Relations of Early Goal‐Blockage Response and Gender to Subsequent Tantrum Behavior
Infants and their mothers participated in a longitudinal study of the sequelae of infant goal‐blockage responses. Four‐month‐old infants participated in a standard contingency learning and goal‐blockage procedure during which anger and sad facial expressions to the blockage were coded. When infants were 12 and 20 months old, mothers completed a questionnaire about their children’s tantrums. Tantrum scores increased with age and boys tended to show more tantrum behavior than girls. Anger expressed to goal blockage at 4 months was unrelated to tantrum behavior. There was a gender by sad expression interaction. Girls who expressed sadness in response to the goal blockage had lower total tantrum scores than boys; otherwise there was no difference. These results suggest that tantrums of infants who display sad, not anger expression, in response to goal blockage, are differentially influenced by children’s gender.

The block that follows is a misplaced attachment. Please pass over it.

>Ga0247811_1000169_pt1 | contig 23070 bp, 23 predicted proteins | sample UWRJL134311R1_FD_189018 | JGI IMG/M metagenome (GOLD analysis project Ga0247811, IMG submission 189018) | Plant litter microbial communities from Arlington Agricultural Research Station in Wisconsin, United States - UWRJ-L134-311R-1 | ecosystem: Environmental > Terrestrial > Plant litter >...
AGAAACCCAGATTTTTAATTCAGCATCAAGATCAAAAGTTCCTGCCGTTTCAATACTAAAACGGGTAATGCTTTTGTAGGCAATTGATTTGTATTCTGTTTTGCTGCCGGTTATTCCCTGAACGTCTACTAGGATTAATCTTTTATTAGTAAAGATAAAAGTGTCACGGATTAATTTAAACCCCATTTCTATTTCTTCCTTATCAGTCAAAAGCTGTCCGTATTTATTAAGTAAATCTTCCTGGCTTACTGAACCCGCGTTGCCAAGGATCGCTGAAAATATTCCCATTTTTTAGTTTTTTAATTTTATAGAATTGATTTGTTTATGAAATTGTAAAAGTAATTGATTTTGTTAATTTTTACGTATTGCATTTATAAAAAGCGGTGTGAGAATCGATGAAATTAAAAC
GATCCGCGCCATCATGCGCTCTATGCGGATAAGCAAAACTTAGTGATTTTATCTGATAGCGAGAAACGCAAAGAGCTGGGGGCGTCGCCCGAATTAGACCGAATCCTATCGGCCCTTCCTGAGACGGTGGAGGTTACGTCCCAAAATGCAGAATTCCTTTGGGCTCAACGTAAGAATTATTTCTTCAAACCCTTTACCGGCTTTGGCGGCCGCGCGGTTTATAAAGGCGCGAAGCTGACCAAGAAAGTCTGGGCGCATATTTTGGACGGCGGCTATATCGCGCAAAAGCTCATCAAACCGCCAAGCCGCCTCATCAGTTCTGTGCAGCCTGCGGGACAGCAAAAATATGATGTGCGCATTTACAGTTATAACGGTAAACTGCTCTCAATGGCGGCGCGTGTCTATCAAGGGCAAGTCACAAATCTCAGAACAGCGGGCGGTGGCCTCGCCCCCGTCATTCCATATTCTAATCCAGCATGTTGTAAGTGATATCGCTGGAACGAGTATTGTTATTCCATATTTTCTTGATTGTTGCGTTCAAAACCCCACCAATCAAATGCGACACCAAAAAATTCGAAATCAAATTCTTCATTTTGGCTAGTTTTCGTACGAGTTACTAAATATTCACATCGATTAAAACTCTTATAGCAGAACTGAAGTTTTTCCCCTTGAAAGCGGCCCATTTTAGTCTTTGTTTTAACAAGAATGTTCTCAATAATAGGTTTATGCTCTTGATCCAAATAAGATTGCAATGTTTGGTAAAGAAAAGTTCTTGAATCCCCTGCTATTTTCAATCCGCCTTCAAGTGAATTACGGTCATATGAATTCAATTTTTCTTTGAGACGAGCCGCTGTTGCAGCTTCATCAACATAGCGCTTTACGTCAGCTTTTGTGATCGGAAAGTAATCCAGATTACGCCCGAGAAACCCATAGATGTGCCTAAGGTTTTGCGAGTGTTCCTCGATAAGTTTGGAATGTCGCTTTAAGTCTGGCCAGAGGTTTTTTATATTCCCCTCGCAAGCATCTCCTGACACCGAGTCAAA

Digital Object Identifier (DOI)
10.1111/j.1532-7078.2011.00077.x About DOI